Congress MLAs favour diluting medical bill; health minister threatens to quit

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Out-patient service in private hospitals and clinics across Karnataka were affected on Monday as some 50,000 private doctors went on strike.

Meanwhile, the doctors are still adamant about their demand and have continued their strike leaving hundreds of patients at their risk.

More than 40,000 doctors from various medical hospitals associated with private hospital association and Indian medical association have been protesting during the Belgavi session. But with three people dead because of the unannounced strike, it remains to be seen if the state can face a full-fledged private doctors' strike.

The private hospitals had very few doctors on duty to look after in-patients and for emergency services.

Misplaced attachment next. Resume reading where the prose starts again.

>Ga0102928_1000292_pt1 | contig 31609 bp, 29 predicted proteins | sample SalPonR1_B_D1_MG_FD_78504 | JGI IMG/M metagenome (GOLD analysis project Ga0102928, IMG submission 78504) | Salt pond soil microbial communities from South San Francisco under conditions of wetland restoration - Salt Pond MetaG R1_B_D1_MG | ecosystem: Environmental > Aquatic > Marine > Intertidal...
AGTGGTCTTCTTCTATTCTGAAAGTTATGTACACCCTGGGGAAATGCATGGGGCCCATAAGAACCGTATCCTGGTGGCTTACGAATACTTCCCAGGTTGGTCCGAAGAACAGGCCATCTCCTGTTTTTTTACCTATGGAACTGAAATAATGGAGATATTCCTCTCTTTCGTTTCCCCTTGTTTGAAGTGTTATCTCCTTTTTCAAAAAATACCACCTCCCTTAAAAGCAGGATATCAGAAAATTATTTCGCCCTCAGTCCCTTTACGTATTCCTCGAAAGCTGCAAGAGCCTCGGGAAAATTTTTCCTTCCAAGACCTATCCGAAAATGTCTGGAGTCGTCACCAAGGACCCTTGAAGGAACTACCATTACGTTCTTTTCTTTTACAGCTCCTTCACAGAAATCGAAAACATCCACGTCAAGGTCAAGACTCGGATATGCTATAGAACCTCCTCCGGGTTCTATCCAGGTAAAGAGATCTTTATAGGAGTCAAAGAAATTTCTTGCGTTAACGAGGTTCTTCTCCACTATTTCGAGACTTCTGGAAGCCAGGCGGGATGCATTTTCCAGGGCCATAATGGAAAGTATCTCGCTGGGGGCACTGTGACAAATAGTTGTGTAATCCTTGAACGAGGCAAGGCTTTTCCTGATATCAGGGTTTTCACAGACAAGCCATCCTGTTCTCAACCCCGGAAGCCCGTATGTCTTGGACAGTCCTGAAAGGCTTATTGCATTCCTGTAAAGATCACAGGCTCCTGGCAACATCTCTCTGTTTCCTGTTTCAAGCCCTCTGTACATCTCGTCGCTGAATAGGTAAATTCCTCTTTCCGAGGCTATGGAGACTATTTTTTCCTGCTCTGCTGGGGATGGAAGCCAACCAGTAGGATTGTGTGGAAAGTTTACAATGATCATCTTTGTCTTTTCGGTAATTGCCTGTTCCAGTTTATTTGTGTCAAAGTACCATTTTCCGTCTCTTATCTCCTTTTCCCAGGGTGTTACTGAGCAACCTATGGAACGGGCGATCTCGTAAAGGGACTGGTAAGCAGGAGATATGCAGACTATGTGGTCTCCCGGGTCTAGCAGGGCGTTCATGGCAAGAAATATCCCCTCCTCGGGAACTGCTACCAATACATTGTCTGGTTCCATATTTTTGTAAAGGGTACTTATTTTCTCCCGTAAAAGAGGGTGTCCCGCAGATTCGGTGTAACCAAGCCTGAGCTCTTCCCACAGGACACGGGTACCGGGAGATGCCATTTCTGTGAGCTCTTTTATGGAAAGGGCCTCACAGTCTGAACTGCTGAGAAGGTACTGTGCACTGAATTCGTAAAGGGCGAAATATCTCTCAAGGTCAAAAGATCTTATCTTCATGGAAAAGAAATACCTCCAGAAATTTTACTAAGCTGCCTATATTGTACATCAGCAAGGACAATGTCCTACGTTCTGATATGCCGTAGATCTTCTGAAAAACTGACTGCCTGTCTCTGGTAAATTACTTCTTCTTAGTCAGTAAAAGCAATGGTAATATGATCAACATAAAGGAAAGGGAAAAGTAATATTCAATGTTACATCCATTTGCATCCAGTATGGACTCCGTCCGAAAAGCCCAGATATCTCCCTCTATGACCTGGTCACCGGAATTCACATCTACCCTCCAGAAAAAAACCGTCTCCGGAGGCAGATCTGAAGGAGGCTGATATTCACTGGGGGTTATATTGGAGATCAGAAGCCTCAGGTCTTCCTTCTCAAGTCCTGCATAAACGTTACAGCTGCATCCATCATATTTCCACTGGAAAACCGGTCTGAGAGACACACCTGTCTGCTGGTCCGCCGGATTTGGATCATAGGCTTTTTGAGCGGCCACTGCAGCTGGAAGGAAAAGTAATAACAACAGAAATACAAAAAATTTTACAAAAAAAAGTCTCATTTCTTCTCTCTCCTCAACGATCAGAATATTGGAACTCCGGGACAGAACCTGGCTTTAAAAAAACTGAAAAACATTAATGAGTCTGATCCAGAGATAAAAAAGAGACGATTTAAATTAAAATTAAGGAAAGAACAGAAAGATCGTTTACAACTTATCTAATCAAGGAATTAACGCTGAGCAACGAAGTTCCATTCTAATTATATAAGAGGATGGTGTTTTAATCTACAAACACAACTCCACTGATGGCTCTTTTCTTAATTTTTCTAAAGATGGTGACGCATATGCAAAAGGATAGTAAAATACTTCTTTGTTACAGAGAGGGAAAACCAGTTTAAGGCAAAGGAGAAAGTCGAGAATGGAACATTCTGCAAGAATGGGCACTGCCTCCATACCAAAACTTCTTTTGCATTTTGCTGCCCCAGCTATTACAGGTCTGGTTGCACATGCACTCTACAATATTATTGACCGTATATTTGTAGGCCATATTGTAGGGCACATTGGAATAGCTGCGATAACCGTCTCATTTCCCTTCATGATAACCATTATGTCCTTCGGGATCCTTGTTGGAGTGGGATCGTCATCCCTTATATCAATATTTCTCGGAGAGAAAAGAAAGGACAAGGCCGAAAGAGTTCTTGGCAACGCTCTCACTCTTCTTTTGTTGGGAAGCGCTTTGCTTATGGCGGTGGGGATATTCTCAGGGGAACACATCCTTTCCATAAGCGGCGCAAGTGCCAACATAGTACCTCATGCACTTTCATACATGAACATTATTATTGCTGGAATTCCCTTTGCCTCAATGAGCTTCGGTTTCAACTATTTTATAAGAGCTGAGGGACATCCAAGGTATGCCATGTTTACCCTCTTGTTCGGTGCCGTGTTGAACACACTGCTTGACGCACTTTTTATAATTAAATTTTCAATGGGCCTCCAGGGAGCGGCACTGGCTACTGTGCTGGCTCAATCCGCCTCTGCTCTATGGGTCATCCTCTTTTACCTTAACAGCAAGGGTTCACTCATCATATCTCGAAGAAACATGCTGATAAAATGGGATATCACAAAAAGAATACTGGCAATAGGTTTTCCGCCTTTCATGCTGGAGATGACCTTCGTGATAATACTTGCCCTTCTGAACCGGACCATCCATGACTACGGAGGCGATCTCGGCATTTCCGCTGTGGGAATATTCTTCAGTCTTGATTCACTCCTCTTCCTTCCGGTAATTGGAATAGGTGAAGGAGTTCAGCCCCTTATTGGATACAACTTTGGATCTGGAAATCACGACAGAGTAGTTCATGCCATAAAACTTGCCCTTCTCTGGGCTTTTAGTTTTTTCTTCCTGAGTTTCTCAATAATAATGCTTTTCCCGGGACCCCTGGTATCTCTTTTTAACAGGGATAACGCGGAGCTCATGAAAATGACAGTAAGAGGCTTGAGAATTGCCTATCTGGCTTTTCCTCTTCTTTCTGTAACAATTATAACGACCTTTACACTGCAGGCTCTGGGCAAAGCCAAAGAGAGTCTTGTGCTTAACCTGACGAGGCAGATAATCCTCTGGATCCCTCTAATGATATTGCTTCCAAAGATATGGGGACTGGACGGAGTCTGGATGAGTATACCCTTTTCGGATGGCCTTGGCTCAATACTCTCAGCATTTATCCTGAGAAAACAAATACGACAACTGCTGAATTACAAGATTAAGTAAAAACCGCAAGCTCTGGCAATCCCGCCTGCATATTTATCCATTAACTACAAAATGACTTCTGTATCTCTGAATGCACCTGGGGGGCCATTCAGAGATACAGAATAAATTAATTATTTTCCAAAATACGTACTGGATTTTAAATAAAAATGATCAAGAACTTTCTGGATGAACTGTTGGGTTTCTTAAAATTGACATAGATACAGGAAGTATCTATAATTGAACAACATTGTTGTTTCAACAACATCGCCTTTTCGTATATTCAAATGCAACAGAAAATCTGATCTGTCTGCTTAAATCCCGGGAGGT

The protest was started on the first day of the 10-day winter session of Karnataka Legislature, which began on Monday.

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While health minister KR Ramesh Kumar has reportedly threatened to quit if the assembly fails to favour the Karnataka Private Medical Establishment Bill, 2017 in its original form, his party MLAs are mounting pressure on chief minister Siddaramaiah to dilute the legislation by dropping stringent provisions, including capping of prices, jail term and penalty for erring doctors.

As the controversial bill to regulate private hospitals is set for a debate and voting in the assembly after it was tabled on Tuesday, the ruling Congress seems to be in a Catch-22 situation. "The government is contemplating restrictions on private nursing homes which charge the poor exorbitantly".

According to IMA's Karnataka Chapter President H.N. Ravindra, almost 76 per cent of patients under the government health schemes are refereed to private hospitals or clinics, as state-run hospitals lack expertise and facilities to treat them for various diseases. "We hope the government will meet our demands as even the opposition BJP and JD-S have supported us", stated Veeranna.

Siddaramaiah also told them that there was no need to harbour any fear about the proposed bill and that the government has not drafted it with an intention to trouble the doctors.

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